The researchers concluded that active foraminifera can reshape the fabric of and could have instigated the loss of those formations and the appearance of thrombolites.

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User comments : 4

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Torbjorn_Larsson_OM
3 / 5 (2) May 29, 2013
It is always nice with tests! This is now very informative.
arq
3 / 5 (2) May 29, 2013
They disappeared over a span of millions of years? It is nothing compared to us human beings who will have arised and will disappear over a span of only 1 million years.
StarGazer2011
1.3 / 5 (3) May 29, 2013
They disappeared over a span of millions of years? It is nothing compared to us human beings who will have arised and will disappear over a span of only 1 million years.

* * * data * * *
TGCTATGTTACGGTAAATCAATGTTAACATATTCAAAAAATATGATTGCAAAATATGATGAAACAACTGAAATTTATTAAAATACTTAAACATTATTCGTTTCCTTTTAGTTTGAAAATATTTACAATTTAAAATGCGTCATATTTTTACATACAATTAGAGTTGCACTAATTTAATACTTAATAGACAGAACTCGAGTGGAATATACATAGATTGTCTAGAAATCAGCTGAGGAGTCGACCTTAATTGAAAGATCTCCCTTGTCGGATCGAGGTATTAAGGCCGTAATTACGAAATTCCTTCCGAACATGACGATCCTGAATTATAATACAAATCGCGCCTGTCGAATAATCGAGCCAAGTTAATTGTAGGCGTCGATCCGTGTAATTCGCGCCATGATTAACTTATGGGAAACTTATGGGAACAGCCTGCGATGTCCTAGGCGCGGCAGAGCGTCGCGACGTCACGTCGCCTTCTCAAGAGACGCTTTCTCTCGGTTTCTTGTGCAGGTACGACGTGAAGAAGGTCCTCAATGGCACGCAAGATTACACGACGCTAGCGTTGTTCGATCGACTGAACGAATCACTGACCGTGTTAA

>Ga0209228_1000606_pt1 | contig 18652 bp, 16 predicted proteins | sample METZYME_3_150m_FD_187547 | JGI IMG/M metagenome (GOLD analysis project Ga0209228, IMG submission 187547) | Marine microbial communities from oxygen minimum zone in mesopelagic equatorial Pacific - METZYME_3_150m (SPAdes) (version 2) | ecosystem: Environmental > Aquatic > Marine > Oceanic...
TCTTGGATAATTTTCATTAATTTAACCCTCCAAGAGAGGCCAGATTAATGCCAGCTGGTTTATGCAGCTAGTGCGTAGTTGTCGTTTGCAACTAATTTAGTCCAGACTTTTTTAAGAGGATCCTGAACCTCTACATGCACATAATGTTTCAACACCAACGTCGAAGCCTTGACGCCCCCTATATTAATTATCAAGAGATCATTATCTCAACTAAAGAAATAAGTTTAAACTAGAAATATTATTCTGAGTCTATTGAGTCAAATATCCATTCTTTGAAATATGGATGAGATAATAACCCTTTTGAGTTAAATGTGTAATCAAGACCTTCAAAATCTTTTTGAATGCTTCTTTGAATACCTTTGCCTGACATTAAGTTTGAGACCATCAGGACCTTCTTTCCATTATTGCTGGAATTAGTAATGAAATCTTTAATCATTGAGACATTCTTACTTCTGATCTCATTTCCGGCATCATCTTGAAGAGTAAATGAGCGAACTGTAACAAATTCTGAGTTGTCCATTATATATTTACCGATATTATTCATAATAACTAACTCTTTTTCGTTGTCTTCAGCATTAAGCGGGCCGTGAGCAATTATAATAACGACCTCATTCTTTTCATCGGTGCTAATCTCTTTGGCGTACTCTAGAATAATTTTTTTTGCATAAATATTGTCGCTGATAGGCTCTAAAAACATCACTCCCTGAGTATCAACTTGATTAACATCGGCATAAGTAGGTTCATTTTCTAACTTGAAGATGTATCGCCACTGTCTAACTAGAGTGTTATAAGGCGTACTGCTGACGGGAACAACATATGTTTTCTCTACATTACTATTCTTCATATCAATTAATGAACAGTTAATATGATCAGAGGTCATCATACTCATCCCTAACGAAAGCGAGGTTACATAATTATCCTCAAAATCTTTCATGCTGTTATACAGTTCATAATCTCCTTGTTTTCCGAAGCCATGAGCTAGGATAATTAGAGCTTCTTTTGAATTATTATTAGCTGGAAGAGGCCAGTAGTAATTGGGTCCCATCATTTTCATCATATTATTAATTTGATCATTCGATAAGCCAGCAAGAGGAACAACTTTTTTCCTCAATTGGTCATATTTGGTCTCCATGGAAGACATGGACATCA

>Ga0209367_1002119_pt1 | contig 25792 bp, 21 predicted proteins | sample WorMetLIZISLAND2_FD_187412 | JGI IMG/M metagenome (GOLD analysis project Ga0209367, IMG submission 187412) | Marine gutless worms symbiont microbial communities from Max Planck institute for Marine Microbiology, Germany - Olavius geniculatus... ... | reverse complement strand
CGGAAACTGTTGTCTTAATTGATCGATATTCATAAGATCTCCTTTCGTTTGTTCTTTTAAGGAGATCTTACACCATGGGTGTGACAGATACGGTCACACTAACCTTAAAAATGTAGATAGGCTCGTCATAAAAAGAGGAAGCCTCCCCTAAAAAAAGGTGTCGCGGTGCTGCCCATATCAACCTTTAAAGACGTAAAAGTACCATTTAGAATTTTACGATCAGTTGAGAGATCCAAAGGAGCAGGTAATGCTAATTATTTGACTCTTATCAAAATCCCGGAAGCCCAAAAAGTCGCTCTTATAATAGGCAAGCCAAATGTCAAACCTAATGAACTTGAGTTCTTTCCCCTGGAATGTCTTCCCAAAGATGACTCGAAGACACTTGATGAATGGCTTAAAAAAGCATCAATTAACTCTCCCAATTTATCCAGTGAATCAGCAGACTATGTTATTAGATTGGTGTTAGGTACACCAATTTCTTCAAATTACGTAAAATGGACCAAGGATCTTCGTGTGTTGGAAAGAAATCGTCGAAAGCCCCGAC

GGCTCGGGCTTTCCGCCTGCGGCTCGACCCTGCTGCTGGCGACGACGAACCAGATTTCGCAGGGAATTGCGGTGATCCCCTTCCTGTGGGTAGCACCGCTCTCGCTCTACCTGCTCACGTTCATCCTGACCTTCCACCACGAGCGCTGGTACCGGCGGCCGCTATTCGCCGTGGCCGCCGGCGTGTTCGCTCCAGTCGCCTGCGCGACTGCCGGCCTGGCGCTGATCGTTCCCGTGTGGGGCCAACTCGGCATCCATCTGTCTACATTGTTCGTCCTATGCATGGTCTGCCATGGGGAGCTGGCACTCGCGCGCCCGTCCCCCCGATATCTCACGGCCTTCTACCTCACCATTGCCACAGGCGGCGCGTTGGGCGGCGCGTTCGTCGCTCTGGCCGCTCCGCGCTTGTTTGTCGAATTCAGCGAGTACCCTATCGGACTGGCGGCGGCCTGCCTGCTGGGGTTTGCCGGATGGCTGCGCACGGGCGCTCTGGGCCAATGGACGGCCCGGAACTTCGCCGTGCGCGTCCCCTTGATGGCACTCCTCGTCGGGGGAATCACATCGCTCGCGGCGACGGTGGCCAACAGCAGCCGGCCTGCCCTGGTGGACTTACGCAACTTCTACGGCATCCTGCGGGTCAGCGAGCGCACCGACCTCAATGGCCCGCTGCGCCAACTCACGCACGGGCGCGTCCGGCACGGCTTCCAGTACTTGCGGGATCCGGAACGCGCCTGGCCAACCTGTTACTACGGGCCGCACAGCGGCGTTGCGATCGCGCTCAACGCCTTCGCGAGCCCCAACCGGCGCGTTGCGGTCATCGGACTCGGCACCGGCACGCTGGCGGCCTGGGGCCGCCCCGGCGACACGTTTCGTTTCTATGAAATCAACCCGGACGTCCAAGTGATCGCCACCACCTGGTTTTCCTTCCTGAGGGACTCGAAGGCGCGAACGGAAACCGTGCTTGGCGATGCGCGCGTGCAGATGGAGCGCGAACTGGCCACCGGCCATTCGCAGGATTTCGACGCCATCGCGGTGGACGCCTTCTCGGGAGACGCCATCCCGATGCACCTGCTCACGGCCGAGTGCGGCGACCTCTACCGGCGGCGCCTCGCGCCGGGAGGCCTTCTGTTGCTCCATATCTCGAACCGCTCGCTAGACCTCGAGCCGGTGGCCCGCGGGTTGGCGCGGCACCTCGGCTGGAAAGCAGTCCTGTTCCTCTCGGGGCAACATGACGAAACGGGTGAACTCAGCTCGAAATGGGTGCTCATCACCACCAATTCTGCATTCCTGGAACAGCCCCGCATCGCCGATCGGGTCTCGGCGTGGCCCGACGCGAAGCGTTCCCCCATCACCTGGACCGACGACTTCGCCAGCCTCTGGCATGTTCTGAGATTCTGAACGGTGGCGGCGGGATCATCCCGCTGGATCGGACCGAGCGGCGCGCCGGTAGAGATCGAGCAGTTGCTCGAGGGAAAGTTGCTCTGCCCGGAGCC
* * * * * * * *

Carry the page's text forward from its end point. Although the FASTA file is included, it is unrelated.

Our intelligence means we can evolve consciously and at a much faster rate than other animals. Its true that unless we stuff up majorly there wont be anything recognisable as a modern human alive in 1million years but it wont be because we died out, we will simply have upgraded. Unless we stuff things up in which case we will stay as we are.
beleg
1 / 5 (1) May 29, 2013
"The existence of any life form known will alter the geology of earth"
That comment was posted here:
http://phys.org/n...ons.html
And correctly labeled there as OT by the poster -yours truly.
This thread is appropriate to post that here.

""Stromatolites were one of the earliest examples of the intimate connection between biology—living things—and geology—the structure of the Earth itself," said WHOI geobiologist Joan Bernhard, lead author of the study."

Same page thoughts.